• Chapter 5: Real world recognition 89construction and no constraints ensemble for DOG blurred images (7th row of Table 5.2).In general, however, merging of ensembles with reconstruction constraints and with noconstraints (λ = 0) leads to more robust results and is superior to the joined reconstruc-tion and entropy constraints ensemble. Figure 5.6 summarizes most results of Table 5.2 and compares between different en-semble averaging schemes and different learning constraints on the original and degradedimages. It shows that the “joined reconstruction ensemble” (pink, fifth bar) performsbetter than each reconstruction ensemble from which it is composed. Additional mergingwith the unconstrained (λ = 0) ensemble (black, seventh bar), gives a better performancein most of the cases. The same useful property of the reconstruction ensemble can beobserved when merging reconstruction and entropy maximization ensembles (yellow, sixthbar). This ensemble is superior under DOG blurred images.5.5 Saliency detectionThis section presents a way to improve recognition of corrupted images using networkgeneralization ability to reconstruct. Due to the bottleneck structure of the network,reconstruction is efficient even when images contain a large amount of noise or are partiallyoccluded by contrast objects. Reconstructed images, which we call prototypes, are able torecover partially degraded or occluded areas of the input. However, there is a difficulty tofind these degraded areas in the input, or more generally, to define relevance (confidence)of the image areas. This task is common in artificial intelligence and robotic vision. It isreferred to as a saliency detection or intelligent filtering (Baluja, 1996). The definition ofrelevance depends on the desired task and the learning algorithm. For example, for an autonomous vehicle navigation (Baluja and Pomerleau, 1995) asaliency map derived from a specific Neural Network representation (see Section 3.1.5)was designed to highlight significant (salient) regions of the input and deemphasize unim-portant regions. Their saliency map is based on the difference between an input imageand its prediction by the network from the previous video frame. Below, we present asaliency map construction for still images that is suitable for the classification task anduses the hybrid network, which was introduced in Chapter 3.5.5.1 Saliency mapAfter training a difference map (image) xd given by the difference between the inputimage x and its prototype xp : xd = abs(x − xp ), can be used for extracting unreliableareas (areas with a large noise or unexpected objects) in the input image. Due to the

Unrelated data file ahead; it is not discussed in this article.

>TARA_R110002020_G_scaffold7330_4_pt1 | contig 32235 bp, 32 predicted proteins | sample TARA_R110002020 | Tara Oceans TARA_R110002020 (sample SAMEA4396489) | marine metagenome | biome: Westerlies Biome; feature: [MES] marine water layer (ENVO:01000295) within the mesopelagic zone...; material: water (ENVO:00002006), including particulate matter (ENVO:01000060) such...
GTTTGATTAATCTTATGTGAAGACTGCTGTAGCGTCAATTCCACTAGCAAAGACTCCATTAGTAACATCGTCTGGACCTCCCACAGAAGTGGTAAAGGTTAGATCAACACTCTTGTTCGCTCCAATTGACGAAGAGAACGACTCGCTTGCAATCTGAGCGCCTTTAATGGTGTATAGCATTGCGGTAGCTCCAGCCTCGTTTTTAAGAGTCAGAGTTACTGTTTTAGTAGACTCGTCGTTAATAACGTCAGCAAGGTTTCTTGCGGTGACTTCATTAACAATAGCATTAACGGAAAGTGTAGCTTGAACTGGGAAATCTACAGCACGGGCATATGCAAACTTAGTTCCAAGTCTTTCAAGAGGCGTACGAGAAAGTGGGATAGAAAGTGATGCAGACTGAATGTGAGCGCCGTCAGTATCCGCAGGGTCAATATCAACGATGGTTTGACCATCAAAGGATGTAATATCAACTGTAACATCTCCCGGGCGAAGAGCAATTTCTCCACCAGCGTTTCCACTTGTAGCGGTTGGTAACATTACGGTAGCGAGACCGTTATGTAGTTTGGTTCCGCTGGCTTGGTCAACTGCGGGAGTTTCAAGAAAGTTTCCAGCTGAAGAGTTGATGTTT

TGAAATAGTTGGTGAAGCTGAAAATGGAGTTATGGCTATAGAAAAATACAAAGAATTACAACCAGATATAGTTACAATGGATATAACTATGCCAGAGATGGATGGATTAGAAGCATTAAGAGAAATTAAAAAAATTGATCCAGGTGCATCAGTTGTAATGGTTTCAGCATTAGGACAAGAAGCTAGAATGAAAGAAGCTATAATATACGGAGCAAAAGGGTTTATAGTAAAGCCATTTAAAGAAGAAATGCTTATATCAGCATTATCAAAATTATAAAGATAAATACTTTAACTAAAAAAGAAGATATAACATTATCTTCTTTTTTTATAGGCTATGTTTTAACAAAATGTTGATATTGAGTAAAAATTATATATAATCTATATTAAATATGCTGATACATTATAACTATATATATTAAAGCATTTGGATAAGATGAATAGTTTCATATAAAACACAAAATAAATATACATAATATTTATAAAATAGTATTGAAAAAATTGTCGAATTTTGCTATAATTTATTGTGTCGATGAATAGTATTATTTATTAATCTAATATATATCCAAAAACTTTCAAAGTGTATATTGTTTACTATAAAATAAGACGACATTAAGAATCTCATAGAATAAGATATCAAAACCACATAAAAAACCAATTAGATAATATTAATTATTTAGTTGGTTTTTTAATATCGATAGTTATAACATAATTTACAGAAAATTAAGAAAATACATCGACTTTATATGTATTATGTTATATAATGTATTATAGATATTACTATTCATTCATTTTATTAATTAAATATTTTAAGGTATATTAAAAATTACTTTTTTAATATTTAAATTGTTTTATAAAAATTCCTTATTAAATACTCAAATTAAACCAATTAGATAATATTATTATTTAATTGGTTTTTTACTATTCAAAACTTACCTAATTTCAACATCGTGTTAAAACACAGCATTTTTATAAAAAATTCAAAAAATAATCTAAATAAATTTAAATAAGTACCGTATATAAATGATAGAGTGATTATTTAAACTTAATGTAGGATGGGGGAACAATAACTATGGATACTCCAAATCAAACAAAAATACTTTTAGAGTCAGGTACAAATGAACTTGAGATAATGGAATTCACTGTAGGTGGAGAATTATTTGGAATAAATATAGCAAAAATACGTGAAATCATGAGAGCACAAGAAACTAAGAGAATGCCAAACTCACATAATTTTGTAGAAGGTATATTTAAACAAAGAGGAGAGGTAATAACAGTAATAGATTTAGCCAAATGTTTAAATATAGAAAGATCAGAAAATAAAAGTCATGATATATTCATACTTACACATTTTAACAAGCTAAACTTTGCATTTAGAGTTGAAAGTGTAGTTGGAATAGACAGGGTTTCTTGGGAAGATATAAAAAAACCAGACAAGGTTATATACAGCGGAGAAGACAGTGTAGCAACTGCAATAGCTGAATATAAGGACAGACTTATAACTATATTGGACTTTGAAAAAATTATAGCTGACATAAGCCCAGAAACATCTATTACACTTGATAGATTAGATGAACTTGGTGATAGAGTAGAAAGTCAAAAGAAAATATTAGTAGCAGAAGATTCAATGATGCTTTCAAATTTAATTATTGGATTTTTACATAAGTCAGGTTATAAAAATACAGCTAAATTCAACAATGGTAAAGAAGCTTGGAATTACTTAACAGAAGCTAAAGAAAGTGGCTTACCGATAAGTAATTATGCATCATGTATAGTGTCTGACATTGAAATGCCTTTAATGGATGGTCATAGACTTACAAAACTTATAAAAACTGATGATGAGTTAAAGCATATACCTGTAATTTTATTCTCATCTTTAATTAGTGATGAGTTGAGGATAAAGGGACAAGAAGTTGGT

• Chapter 5: Real world recognition 90 Summary of different networks and different image degradations a: "Clean" data b: DOG blurring 10.2564 Misclas. rate % Misclas. rate % 2.5641 1 1 Av Clas Reg Av Clas Reg c: "Salt and Pepper" noise d: Half face crop 17.4359 9.7436 Misclas. rate % Misclas. rate % 1 1 Av Clas Reg Av Clas RegFigure 5.6: Misclassification rate (%) for different network ensembles and different typesof image degradation for Pentland data-set 32 × 32: “Av”- average performance of net-work ensembles. “Clas”- performance of the classification ensembles. “Reg”- performanceof the regression ensembles. The bars in the group from left to right correspond to thefollowing ensembles of Neural Networks: 1. Ensemble of unconstrained Neural Networkswith λ = 0 and different initial weights. 2. Reconstruction with initial weights A. 3.Reconstruction with initial weights B. 4. Reconstruction with entropy maximization. 5.Joined reconstruction ensemble (merged 2 and 3 ensembles). 6. Joined reconstruction andentropy maximization ensemble (merged 2,3 and 4 ensembles). 7. Joined reconstructionand unconstrained λ = 0 ensemble (merged 1,2 and 3 ensembles). For comparison, clas-sification errors of single Neural Networks with initial weights A are shown by horizontallines of dashed type.
    • Chapter 5: Real world recognition 91bottleneck structure of the network, the output of the reconstruction layer has to be betterfor recognition than the original signal, in areas where xd is large, i.e., the original signalx is messy. Thus, we propose before recognition to replace the original image x by theimage xn using a saliency map Φ(xd ): xn = Φ(xd )x + (1 − Φ(xd ))xp , (5.5.1)where all operations are pixel-wise. We have constrained a saliency map Φ(xd ) to be a decreasing function, such thatΦ(0) = 1 and have considered two types of saliency maps. The first type of saliency mapsis given by: Φ(x) = exp(−µx2 ) and parameter µ, tuned to µ = 0.9. The second saliencymap was taken as: 1 if x < x ¯ Φ(x) = 0.5 otherwisewhere a threshold x was adjusted to 0.3. Figure 5.7 shows examples of the xn images ¯obtained using two saliency maps. Classification was improved for some types of the Saliency map construction Input Reconstruction Difference Saliency Reconstruction Saliency Reconstruction map-1 with map-1 map-2 with map-2Figure 5.7: Reconstruction using saliency maps for network with reconstruction con-straints and trade-off parameter λ = 0.04 (TAU data-set). The white pixels of the firstmap (map-1) correspond to intensity equal to 1 and black to zero intensity. In map-2 thewhite pixels have intensity equal to 0.5 and black 0.degradation process, especially for “Salt and Pepper” noise (Tables 5.4–5.5). For other